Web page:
There's one website out there which is an incredibly useful resource
for all things junk-related. It's called Junkbusters, and is found at
[ http://www.junkbusters.com ]. They have a subpage describing how to
deal with junk snail mail at [
The legal stuff that you want on this subject is detailed ad nauseum
on [ http://www.junkbusters.com/dmlaws.html ]. This page has numerous
links, legal citations, and useful information and legal procedures
for removing yourself from junk mailing lists. (Sidenote: Don't ignore
the Direct Marketing Association's do-not-mail list, described on the
junkmail page above. It doesn't have force of law, but it is also very
The dmlaws page explains that "In 1970 a group of direct marketers
appealed to the Supreme Court of the United States against a law that
was hurting their business. They called it unjust and
unconstitutional. They claimed to have a constitutional right to say
anything to you that they want, as often as they want, 'in any manner
whatsoever,' especially by sending you mail. Even if you told them to
Apparently, the U.S. Supreme Court was very unimpressed by these
arguments, and "The judges came to just the opposite conclusion: they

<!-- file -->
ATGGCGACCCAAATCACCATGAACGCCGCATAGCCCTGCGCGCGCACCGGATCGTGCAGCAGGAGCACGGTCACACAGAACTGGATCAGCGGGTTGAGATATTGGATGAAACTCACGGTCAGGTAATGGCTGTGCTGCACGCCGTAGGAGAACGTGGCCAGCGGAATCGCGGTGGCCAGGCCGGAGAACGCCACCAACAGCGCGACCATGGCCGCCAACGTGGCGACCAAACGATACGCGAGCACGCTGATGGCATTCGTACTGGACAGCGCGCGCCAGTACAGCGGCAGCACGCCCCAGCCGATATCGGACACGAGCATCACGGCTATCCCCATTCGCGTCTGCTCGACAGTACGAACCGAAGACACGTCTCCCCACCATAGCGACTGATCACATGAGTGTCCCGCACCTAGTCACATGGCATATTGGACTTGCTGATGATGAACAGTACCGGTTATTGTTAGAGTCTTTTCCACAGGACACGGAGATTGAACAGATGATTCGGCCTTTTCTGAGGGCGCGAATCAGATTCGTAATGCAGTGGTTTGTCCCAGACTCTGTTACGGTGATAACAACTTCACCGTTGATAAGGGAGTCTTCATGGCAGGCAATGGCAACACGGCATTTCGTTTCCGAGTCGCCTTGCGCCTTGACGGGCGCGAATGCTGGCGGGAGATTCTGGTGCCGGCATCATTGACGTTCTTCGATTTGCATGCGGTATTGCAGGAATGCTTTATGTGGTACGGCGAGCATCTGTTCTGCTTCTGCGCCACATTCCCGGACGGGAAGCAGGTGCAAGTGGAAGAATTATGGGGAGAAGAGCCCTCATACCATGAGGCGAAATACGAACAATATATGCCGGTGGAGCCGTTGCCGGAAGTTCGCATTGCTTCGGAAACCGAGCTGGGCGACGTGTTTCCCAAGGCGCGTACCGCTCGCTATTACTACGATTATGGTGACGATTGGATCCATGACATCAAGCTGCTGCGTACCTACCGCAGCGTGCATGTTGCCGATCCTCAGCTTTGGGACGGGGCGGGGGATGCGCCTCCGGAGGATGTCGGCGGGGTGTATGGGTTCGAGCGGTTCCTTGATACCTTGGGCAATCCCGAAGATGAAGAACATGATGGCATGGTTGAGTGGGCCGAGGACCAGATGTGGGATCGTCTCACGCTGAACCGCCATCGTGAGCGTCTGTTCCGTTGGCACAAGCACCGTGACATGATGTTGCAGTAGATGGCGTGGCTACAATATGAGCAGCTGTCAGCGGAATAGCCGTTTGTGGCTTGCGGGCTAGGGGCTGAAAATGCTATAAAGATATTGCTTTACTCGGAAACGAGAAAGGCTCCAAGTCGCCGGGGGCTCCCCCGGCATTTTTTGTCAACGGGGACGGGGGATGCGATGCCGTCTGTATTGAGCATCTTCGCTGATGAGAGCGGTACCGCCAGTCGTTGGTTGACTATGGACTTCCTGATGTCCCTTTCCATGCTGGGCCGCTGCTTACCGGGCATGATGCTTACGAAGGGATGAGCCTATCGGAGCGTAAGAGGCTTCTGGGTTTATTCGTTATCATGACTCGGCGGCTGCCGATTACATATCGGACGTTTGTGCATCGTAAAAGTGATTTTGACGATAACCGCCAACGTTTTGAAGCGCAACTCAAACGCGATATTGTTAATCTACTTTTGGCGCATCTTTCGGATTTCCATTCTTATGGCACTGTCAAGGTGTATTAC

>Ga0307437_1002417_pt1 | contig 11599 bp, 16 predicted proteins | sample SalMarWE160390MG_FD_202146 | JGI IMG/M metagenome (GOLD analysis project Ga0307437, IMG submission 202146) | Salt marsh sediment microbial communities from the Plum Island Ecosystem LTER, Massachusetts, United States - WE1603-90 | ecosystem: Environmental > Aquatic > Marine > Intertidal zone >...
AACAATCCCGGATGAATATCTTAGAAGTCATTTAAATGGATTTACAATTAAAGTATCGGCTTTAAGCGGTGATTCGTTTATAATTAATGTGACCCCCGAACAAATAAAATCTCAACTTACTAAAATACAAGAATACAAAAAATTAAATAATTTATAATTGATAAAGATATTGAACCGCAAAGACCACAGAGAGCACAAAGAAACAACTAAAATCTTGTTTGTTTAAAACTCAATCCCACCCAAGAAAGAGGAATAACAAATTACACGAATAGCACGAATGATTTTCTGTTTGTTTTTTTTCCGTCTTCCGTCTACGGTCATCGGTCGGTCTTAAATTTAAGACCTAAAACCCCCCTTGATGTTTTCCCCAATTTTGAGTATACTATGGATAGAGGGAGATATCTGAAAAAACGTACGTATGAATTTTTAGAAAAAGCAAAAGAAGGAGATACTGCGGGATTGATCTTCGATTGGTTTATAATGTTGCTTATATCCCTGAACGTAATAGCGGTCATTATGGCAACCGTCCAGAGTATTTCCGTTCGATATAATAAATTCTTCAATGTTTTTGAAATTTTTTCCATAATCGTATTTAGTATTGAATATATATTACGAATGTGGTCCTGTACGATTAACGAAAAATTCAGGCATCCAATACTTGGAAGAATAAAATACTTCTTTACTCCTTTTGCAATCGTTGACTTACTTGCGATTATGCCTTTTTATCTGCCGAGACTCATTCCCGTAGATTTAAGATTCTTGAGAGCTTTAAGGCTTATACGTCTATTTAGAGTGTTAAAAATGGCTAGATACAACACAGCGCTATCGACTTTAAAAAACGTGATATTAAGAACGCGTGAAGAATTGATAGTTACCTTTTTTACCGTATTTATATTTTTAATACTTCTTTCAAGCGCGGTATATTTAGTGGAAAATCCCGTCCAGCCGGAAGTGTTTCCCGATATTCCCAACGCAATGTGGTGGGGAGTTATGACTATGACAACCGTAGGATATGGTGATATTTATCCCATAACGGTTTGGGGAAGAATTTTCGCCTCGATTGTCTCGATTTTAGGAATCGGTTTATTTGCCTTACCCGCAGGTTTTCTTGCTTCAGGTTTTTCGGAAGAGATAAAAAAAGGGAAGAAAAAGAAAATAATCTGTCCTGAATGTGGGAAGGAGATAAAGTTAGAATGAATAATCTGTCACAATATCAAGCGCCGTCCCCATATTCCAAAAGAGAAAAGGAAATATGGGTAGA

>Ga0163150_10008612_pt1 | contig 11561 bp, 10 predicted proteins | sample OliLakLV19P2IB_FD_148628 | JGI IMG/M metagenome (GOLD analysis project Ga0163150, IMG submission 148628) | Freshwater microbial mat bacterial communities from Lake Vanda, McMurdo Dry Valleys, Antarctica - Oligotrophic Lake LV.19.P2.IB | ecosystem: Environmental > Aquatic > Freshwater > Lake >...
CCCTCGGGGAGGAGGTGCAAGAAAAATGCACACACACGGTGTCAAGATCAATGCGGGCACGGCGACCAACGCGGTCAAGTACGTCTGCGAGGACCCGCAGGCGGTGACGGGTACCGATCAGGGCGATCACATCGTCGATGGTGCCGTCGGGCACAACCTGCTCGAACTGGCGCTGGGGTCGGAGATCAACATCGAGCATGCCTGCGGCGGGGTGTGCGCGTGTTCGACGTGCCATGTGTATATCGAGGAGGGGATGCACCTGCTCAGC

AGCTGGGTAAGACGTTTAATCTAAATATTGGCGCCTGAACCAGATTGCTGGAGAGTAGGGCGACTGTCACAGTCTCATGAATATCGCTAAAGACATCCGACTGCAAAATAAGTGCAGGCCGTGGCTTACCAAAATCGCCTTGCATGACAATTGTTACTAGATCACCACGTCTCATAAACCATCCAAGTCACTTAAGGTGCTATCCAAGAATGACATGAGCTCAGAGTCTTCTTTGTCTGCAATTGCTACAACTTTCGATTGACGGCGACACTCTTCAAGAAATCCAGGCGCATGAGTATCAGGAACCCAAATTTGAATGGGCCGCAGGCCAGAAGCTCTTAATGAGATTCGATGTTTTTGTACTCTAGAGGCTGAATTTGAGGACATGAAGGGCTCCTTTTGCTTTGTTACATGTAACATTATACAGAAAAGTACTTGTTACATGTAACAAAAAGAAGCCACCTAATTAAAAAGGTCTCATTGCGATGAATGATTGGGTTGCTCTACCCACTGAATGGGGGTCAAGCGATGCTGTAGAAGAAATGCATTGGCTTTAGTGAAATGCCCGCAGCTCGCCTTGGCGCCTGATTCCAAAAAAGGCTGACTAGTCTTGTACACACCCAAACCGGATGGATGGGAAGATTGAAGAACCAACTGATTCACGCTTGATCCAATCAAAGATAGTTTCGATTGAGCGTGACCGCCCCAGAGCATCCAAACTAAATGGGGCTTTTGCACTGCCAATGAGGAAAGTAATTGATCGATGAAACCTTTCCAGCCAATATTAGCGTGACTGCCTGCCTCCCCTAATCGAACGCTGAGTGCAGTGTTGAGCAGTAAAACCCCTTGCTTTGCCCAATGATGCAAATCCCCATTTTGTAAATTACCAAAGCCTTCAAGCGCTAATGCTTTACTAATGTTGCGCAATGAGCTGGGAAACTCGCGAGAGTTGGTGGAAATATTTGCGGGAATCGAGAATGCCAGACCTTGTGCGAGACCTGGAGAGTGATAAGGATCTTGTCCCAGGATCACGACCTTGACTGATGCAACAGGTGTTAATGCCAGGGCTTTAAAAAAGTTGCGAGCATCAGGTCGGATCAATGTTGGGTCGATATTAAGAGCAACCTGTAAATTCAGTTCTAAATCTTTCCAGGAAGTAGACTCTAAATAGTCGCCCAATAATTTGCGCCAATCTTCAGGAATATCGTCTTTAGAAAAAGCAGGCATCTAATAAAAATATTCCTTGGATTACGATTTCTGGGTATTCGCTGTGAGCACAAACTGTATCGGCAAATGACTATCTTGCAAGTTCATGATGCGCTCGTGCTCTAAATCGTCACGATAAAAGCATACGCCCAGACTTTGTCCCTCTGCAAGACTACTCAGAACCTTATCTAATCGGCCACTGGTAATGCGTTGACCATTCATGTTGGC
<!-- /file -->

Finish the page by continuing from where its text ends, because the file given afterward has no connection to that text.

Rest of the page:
found that the law 'permits a citizen to erect a wall . . . that no
advertiser may penetrate without his acquiescence.' That law requires
the US Postal Service to provide a simple form that you can fill in to
stop any junk mailer from ever sending you anything else. The law was
originally intended to stop pornographic junk mail, and the form still
refers to the junk as 'erotically arousing advertisements.'"
Just in case you're worried that the law applies only to obviously
pornographic material, you should know that the judges foresaw this
possibility. "The court didn't like the idea of the employees of the
USPS deciding for the nation what is erotically arousing and what
isn't. It avoided the question of erotica completely by ruling that
you decide what's junk."
In other words, if you claim it's pornographic and that you don't want
to see it, the company company is required by law to stop sending it
The page goes on to explain the forms that the post office should have
available so that you can claim your rights under the law.
The actual law explaining all this is available at Cornell
University's US Code Collection at [
The Supreme Court's decision on the appeal I've described above is on
the same page as the other general information, specifically here: [
Other legal resources are listed at the bottom of the page.
I hope this provides the information you're looking for. Do not
hesitate to ask for clarification if needed!
Google Search: "junkbusters"